GOP lawmaker: Tax reform will be a 'heightened topic of conversation'

Rep. Bill Johnson (R-Ohio) said Tuesday that he expects tax reform will be a “heightened topic of conversation as we move into the next session of Congress starting next January.”

During a call hosted by the Taxpayers Protection Alliance, Johnson said he’s “fairly certain that nothing will be finalized this year” because Congress will not be in session for much of the rest of 2016.

However, he predicted that there will be “great, substantive discussions about what we will do” in 2017.

Johnson said that “the American people are oppressed under our current tax system.”

He expressed his support for the House Ways and Means Committee’s tax-reform efforts as well as a bill that would terminate the current tax code in 2019 and spur Congress to create a new one.

National Taxpayers Union President Pete Sepp said on the call that there are incremental steps that Congress could take this year to “lay a proper foundation for tax reform.”

“We need other processes to get members of Congress thinking on a regular basis of how to reform the tax system,” he said. “One way you do that is by starting small.”

Sepp said that Congress could pass legislation this year to improve taxpayers’ rights.

He also said that perhaps Congress could “declare a time out” on the Treasury Department’s proposed rules aimed at curbing inversions and work on legislative approaches to address the offshore tax deals. The Treasury’s proposal has drawn concerns from lawmakers on both sides of the aisle because of their breadth.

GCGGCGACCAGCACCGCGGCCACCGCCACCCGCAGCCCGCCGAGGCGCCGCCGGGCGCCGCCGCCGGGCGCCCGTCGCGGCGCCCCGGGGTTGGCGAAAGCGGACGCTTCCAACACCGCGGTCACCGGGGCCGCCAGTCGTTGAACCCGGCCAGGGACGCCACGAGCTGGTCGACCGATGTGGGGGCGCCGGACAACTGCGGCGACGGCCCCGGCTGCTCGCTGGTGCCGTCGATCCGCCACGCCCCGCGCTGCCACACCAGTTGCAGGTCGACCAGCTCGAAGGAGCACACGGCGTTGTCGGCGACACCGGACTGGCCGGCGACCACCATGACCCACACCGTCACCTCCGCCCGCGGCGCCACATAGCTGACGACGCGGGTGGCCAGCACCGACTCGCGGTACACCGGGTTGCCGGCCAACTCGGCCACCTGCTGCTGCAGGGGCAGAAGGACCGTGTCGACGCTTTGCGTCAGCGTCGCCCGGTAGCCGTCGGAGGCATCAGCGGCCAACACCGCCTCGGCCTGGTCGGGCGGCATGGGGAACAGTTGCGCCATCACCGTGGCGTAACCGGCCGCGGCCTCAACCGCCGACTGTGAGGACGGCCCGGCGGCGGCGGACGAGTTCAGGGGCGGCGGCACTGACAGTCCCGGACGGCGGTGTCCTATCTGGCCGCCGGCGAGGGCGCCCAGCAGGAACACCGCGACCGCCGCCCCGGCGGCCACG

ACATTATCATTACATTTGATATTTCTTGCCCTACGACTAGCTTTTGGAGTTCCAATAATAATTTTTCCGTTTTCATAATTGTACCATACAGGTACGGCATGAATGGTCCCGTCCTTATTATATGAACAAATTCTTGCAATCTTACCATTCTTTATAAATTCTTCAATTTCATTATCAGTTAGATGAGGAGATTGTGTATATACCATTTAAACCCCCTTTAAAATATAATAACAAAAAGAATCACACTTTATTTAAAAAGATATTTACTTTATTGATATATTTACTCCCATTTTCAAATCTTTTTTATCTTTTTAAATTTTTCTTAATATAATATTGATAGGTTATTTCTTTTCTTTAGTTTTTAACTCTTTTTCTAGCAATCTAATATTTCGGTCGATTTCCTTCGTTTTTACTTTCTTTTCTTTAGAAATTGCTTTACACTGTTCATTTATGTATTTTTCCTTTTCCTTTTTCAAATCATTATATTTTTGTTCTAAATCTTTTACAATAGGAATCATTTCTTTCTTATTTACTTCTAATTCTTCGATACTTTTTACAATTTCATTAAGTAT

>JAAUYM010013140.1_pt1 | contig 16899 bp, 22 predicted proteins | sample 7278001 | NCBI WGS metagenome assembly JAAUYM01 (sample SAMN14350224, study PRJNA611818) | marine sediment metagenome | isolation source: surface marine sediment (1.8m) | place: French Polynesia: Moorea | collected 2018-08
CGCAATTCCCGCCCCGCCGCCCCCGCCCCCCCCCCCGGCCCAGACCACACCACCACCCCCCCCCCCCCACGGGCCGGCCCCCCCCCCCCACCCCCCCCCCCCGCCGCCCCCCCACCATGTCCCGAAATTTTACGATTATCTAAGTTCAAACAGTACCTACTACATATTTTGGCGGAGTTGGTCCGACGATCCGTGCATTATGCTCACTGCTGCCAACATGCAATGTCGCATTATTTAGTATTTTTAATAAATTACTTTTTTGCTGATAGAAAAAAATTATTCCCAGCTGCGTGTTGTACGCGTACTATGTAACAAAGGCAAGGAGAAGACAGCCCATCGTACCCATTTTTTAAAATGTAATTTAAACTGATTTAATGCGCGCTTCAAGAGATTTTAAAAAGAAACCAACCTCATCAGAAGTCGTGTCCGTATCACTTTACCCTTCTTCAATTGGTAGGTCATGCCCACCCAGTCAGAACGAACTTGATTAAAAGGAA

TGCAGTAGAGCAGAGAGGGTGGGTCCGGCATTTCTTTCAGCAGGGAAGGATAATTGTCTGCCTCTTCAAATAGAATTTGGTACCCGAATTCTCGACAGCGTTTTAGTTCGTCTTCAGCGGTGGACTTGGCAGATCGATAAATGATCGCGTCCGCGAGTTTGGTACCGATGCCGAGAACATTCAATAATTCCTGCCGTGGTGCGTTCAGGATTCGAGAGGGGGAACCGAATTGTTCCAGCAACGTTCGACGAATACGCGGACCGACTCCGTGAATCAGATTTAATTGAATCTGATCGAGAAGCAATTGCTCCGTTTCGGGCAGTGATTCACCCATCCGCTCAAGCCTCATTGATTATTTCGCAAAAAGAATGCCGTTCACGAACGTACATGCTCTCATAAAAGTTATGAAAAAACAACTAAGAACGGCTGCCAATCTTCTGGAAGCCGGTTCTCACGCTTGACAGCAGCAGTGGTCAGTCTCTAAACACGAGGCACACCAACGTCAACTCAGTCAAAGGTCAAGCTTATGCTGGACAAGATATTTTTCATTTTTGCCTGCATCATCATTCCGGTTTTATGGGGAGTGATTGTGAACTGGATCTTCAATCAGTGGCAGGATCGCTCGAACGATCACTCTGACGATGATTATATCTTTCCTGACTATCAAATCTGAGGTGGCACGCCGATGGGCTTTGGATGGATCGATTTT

Sepp said tax reform legislation needs to be enacted next year because “we are in the midst of a system that is collapsing under its own weight.” Without tax reform next year, U.S. tax revenue will start to dry up since the country will not be internationally competitive.

He praised the House Republicans’ tax-reform blueprint released last month and noted that Democrats also have to weigh in on tax changes.

Sepp and Taxpayers Protection Alliance President David Williams both said they think a promising sign for tax reform is that there are both Democrats and Republicans who are interested in lowering the corporate tax rate.

“We hope that both parties and both candidates can come together and get this done,” Williams said.